Emily Tan
Mar 12, 2013

Rovio and Reliance up the mobile-gaming ante

GLOBAL - Mobile gaming companies Reliance Big Entertainment and Rovio have made substantial investments in the space, with Reliance acquiring development companies in Japan and Korea and Rovio launching its own Angry Birds channel.

Rovio set to launch cartoon series via video network
Rovio set to launch cartoon series via video network

According to MediaBrix, social and mobile-gaming ads draw the highest engagement rates of any advertising, at 20 per cent.

This has certainly paid off for Rovio. In 2011, the Angry Birds creator grew year-on-year revenue by 963 per cent to US$106.3 million. Annual results released in May 2012 indicated that its primary revenue streams were in downloads, advertising and consumer products. Its strongest performing sector, consumer products, which includes merchandising and licensing income, generated revenues that represented about 30 per cent of total revenue in 2011. 

On 16 March, Rovio will be extending its franchise to a video network via its video games, which have been downloaded more than 1.7 billion times, as well as select video-on-demand channel providers, smart TVs and connected devices.

The network will screen the Angry Birds Toons animated series, which, according to Mikael Hed, CEO of Rovio, will tell the backstory of the Angry Birds and the Bad Piggies.

Each week, fans will download updates to their Angry Birds apps which will unlock a new channel button in the game homescreen starting on 17 March. In addition, the channel will be available in Asia on FOX8 in Australia, JEI TV in Korea, ANTV in Indonesia, and Cartoon Network in India. Rovio is partnering with Activision, Paramount Pictures, BlackBerry, and Sony Pictures to launch the channel. 

In anticipation of the launch, Rovio established brand ad partnership teams in Asia-Pacific and EMEA in February. However, when contacted by Campaign Asia-Pacific today, Henri Holm, senior vice-president of Rovio Asia, declined to comment on opportunities for advertising and brand partnerships via the new network in Asia, referring questions to Rovio headquarters in Finland.

The advertising and brand partnership business model is particularly important for game developers in Asia's developing marlets, commented Manish Agarwal, CEO of Reliance Entertainment Digital. "In markets like India, in-app purchases are still in the nascent stage and a more important revenue source for us are the brands."

According to Agarwal, Reliance owns India's largest online casual gaming destination and has been focusing more on mobile gaming in the past year. Advertisers, he said, are interested in working with Reliance because the mobile-gaming platform reaches the more remote parts of India, where wired internet access has yet to reach.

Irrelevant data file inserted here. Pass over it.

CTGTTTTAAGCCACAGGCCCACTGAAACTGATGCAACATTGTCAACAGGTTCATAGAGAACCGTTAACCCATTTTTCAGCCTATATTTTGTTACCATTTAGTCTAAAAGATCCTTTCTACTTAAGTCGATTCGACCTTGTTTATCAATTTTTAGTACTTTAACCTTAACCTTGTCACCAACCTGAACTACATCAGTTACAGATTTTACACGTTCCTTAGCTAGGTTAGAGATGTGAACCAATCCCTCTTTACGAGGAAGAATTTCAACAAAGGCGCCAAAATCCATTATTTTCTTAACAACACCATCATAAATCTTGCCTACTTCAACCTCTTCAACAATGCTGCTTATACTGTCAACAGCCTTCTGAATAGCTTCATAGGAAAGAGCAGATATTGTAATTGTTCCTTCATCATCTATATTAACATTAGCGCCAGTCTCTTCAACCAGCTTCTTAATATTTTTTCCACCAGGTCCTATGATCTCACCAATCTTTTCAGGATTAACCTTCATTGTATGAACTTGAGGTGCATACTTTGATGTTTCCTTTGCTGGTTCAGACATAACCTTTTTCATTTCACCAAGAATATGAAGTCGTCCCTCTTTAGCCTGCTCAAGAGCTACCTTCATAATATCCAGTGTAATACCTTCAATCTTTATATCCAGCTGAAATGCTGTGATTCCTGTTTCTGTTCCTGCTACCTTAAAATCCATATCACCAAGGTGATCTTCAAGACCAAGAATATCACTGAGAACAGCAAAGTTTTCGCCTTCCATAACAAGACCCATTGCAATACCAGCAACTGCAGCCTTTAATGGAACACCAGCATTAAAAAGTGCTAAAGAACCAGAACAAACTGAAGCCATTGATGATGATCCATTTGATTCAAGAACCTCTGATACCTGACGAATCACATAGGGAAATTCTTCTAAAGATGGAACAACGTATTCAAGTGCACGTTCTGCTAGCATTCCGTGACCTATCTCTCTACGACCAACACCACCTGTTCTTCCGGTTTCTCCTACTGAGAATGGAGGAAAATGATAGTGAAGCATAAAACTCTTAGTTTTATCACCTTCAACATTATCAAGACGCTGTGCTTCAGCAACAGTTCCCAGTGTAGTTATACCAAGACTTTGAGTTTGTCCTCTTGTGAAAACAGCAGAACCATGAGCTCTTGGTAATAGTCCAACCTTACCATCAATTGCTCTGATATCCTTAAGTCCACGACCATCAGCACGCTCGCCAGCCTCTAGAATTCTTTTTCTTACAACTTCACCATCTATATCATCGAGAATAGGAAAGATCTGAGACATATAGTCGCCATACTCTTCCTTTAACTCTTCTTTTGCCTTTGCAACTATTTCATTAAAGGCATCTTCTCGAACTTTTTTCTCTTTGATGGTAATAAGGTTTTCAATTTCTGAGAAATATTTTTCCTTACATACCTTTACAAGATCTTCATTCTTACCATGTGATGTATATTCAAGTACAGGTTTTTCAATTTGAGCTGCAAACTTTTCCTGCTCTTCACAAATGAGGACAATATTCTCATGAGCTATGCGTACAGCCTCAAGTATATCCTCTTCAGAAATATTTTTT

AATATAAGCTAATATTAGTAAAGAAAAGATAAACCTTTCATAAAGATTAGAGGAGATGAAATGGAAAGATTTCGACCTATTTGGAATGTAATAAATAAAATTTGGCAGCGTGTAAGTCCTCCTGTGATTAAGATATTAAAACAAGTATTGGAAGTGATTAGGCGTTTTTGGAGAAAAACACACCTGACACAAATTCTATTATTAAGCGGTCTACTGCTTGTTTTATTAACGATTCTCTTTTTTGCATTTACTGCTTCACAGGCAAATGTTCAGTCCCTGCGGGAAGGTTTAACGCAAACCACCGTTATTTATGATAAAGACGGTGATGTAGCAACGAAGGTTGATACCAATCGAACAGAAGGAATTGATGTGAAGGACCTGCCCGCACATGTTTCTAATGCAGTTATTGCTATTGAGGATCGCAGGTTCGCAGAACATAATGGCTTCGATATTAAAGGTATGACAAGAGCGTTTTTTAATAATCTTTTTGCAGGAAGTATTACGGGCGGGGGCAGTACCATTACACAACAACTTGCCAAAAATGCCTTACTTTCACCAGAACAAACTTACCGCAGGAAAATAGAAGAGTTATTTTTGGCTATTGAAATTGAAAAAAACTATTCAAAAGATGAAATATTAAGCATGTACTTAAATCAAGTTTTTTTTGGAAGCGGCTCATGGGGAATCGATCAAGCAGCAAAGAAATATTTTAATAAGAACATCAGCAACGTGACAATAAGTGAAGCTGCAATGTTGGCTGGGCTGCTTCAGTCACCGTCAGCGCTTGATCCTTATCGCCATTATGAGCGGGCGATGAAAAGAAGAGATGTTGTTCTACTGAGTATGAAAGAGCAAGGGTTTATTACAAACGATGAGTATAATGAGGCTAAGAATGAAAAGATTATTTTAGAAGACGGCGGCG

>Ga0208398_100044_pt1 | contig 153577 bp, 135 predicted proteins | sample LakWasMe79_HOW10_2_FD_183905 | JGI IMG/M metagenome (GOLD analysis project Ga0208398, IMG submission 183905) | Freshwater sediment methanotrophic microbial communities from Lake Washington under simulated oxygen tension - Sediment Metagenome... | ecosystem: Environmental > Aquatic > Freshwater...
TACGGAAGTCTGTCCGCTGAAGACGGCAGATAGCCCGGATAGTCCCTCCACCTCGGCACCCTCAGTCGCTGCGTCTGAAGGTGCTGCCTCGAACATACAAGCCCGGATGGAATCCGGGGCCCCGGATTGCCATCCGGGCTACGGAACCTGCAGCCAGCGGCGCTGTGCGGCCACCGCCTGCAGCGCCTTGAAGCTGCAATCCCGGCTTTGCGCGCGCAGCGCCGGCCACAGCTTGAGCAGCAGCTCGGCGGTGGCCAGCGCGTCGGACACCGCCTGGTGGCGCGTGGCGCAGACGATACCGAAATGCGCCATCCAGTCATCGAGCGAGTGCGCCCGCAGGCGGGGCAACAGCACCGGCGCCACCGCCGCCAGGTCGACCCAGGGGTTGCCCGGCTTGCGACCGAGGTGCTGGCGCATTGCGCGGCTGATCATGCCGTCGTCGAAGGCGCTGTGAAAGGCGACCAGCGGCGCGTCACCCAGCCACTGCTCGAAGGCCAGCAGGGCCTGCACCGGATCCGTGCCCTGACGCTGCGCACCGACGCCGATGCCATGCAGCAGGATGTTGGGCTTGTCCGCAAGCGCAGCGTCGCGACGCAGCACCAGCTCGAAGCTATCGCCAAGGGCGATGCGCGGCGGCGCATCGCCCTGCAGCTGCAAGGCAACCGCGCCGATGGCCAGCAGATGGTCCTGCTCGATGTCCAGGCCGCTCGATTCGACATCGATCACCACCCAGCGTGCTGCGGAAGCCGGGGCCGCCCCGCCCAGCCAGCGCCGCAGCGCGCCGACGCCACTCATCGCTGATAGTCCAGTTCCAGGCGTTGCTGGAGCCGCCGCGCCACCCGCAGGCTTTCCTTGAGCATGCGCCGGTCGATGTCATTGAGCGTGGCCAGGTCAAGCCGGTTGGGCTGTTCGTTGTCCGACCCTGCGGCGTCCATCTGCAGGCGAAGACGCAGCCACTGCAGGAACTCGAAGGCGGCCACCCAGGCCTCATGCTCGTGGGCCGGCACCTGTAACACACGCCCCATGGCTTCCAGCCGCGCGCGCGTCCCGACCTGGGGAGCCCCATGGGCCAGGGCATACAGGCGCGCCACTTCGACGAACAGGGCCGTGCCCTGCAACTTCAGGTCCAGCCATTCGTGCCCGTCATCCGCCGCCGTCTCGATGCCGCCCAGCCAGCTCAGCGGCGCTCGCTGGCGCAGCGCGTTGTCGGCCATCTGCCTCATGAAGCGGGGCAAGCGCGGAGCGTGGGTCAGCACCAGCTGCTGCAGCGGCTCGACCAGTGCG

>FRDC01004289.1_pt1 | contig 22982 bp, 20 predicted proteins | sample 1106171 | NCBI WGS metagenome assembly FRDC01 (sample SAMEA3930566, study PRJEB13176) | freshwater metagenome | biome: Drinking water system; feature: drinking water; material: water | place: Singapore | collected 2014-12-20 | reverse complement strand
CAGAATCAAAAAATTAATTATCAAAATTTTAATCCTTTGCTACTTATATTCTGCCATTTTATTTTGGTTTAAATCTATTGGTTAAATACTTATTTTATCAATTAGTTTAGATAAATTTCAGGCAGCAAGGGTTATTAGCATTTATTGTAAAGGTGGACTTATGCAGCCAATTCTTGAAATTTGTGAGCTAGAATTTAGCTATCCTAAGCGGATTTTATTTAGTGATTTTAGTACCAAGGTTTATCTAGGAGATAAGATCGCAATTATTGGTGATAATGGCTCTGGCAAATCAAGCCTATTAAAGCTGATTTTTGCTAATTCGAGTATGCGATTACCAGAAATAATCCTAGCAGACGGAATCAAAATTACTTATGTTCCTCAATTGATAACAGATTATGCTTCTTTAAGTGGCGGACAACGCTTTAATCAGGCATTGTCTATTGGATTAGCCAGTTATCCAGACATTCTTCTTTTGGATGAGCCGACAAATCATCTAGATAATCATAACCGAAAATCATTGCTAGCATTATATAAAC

"Plus, we are a gateway to India's fragemented mobile-platform environment," he said. "Brands are unsure how much to commit to developing their own presence across all platforms." So far, Reliance has worked with brands from sectors that include FMCG, automobile and finance, to develop in-game content and even mobile games.

To further build out its mobile gaming empire, Reliance Big Entertainment's mobile gaming business, Reliance Games, has fully acquired the gaming division of Funnel Japan, forming Reliance Games Japan. In addition, the company bought a majority stake (51 per cent) in Korean gaming studio Bluesom. 

According to Reliance, the acquisitions will give Reliance direct access to the two largest mobile-gaming markets in the world. The company aims to adopt a two-pronged approach to the new setups; while the Japanese and Korean facilities will develop IP (intellectual property) targeted to local consumers, they will in future also be responsible for R&D of multiplayer mobile games for the western markets.

"With this acquisition in Japan and Korea, Reliance Games has made inroads into the world’s largest mobile-gaming markets and looks forward to tap the US$5.5 billion and $1.3 billion mobile-gaming markets of Japan and Korea, respectively," said Agarwal. "Investment in the development studio at Busan, Korea, and in the distribution team at Tokyo, Japan, will enable us to develop games for local markets, instead of trying to force fit western games in these markets." 

The company has also brought on board Hwa Seok Choi in the role of chief revenue officer for Reliance Games Japan. 

While reliance has no immediate plans to export its brand partnership and advertising model to these new markets, where in-app purchases and downloads drive game developer income, Agarwal has plans to do so in the long run. 

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